Oct. 22

ESMERALDAS, Ecuador (Oct. 22, 2018) Rear Adm. Sean Buck (right), commander of U.S. 4th Fleet, meets members of the Ecuadorian Ministry of Health while touring one of the two medical sites in Esmeraldas, Ecuador. (U.S. Navy photo by Mass Communication Specialist 2nd Class Kris R. Lindstrom/Released)
ESMERALDAS, Ecuador (Oct. 22, 2018) Rear Adm. Sean Buck (right), commander of U.S. 4th Fleet, meets members of the Ecuadorian Ministry of Health while touring one of the two medical sites in Esmeraldas, Ecuador. (U.S. Navy photo by Mass Communication Specialist 2nd Class Kris R. Lindstrom/Released)

Oct. 22

ESMERALDAS, Ecuador (Oct. 22, 2018) Lt. Emily Norris, left, and Lt. Cmdr. Mark Johnson perform an umbilical hernia surgery aboard the hospital ship USNS Comfort (T-AH 20). (U.S. Navy photo by Mass Communication Specialist Seaman J. Keith Wilson/Released)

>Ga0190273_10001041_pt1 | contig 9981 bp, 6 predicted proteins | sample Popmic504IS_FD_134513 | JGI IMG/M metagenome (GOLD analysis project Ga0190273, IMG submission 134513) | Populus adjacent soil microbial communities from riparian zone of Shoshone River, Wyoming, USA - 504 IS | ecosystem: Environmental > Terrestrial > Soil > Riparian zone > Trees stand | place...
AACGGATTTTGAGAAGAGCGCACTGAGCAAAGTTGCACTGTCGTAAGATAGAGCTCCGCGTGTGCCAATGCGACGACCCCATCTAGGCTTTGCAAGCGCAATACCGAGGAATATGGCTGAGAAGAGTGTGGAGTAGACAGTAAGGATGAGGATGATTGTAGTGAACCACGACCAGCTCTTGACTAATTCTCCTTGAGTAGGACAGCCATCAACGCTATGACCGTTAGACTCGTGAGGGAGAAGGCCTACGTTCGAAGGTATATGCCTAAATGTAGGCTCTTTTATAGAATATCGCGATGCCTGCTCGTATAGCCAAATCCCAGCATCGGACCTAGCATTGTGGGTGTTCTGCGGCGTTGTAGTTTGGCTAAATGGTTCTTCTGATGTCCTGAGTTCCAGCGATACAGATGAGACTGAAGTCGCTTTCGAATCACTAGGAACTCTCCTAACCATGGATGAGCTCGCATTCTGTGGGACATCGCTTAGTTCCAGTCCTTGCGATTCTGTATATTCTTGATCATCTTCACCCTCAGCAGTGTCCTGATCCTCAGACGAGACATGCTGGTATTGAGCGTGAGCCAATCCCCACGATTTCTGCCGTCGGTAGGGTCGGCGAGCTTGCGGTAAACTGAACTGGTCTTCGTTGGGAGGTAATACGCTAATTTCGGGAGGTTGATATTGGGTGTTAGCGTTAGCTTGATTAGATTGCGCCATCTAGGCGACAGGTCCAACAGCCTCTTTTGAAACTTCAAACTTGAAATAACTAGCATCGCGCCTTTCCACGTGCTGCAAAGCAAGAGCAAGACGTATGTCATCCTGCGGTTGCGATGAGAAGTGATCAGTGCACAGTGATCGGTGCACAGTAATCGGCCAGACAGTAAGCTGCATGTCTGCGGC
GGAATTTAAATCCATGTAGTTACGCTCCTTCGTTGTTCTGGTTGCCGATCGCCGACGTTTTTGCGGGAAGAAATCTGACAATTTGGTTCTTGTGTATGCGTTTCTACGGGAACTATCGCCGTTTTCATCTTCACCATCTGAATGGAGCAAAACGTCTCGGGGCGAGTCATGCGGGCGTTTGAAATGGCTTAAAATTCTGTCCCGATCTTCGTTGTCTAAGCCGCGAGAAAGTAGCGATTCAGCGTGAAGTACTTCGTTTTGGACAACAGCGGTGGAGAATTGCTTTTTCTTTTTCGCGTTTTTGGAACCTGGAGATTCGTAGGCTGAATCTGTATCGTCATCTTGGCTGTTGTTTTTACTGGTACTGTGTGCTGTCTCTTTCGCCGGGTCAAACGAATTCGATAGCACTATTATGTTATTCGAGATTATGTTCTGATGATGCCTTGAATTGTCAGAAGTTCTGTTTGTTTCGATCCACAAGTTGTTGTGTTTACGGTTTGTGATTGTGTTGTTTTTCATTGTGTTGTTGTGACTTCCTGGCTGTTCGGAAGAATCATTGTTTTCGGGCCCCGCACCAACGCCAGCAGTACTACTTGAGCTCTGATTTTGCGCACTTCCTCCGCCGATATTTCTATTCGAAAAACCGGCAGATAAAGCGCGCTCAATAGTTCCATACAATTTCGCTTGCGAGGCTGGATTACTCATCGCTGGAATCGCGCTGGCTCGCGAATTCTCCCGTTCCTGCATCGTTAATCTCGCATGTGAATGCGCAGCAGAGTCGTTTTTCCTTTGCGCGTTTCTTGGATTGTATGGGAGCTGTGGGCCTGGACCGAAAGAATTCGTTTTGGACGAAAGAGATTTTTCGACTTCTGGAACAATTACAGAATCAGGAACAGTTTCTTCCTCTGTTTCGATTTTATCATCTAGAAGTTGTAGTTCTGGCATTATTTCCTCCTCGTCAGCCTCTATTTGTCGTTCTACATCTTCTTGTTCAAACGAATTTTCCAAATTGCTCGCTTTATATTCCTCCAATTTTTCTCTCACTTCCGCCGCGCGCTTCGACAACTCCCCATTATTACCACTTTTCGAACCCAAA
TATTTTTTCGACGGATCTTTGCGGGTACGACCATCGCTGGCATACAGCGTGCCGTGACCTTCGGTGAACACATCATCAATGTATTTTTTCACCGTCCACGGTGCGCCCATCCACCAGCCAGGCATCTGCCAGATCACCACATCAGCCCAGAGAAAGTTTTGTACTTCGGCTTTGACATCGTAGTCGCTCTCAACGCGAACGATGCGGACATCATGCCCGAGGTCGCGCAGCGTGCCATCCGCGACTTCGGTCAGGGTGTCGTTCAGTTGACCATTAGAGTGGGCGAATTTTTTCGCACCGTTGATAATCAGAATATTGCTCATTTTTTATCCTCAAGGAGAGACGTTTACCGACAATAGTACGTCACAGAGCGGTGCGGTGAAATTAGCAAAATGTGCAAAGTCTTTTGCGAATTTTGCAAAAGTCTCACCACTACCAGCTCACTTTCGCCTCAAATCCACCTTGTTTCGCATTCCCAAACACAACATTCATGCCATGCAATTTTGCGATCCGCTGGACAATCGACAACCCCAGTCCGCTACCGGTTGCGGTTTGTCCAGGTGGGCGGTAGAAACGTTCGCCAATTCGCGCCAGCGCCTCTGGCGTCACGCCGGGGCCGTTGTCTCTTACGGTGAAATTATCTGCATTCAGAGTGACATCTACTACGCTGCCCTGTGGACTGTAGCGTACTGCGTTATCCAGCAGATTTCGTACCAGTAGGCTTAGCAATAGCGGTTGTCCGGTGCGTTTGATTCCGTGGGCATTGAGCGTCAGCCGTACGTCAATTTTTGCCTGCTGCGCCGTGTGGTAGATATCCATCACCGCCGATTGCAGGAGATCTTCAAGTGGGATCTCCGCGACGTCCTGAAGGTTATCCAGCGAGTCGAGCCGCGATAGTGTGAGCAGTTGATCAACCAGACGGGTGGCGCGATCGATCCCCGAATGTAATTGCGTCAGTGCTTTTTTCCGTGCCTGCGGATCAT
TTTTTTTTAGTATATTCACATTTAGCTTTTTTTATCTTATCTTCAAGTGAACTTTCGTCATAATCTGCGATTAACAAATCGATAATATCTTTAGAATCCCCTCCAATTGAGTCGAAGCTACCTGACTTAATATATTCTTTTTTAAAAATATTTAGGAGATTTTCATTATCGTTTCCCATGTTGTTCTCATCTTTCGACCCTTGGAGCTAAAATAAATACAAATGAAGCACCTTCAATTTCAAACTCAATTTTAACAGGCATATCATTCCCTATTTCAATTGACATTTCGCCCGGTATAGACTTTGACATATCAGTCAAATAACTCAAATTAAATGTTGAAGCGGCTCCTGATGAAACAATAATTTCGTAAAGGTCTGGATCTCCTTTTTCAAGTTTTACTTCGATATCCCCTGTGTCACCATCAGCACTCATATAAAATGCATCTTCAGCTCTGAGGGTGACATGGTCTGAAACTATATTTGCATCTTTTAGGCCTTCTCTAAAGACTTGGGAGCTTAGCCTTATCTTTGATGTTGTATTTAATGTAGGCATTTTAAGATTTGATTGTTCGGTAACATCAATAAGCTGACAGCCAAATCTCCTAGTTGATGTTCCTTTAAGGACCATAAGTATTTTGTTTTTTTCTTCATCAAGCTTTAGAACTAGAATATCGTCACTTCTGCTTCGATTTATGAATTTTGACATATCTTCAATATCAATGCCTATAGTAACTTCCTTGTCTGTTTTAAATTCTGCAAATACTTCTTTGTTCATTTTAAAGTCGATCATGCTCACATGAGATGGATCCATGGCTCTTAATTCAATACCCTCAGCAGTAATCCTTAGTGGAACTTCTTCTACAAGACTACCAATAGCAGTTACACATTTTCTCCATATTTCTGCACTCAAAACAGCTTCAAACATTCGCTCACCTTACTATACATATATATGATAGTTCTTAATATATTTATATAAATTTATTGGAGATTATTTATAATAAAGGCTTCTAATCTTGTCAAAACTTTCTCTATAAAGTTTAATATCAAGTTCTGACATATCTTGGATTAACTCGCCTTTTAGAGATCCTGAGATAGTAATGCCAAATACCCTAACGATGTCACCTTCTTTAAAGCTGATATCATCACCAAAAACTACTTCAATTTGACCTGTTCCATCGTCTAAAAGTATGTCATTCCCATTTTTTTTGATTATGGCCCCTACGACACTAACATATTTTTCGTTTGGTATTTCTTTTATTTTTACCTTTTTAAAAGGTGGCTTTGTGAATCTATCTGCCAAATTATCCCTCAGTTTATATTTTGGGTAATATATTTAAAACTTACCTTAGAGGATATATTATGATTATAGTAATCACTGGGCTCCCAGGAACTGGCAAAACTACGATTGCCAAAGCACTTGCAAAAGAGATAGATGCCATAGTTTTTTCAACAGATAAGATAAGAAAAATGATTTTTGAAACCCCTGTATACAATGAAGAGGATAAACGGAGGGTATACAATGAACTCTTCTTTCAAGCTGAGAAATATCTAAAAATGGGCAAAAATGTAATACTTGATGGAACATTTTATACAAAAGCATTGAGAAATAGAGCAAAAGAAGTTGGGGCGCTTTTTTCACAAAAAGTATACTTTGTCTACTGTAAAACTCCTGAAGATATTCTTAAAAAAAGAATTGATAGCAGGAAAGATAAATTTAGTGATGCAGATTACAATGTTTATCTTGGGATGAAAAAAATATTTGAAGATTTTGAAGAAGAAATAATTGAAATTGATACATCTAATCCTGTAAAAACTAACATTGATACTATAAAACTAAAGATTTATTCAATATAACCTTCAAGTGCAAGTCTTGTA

ESMERALDAS, Ecuador (Oct. 22, 2018) Lt. Emily Norris, left, and Lt. Cmdr. Mark Johnson perform an umbilical hernia surgery aboard the hospital ship USNS Comfort (T-AH 20). (U.S. Navy photo by Mass Communication Specialist Seaman J. Keith Wilson/Released)

Oct. 22

ESMERALDAS, Ecuador (Oct. 22, 2018) Dr. Maggie Cardonell, an ophthalmologist with Global First Responder and a professor from the University of Missouri, examines a patient’s eye during pterygium surgery, a corneal growth removal, aboard the hospital ship USNS Comfort (T-AH 20). (U.S. Navy photo by Mass Communication Specialist Seaman J. Keith Wilson/Released)
ESMERALDAS, Ecuador (Oct. 22, 2018) Dr. Maggie Cardonell, an ophthalmologist with Global First Responder and a professor from the University of Missouri, examines a patient’s eye during pterygium surgery, a corneal growth removal, aboard the hospital ship USNS Comfort (T-AH 20). (U.S. Navy photo by Mass Communication Specialist Seaman J. Keith Wilson/Released)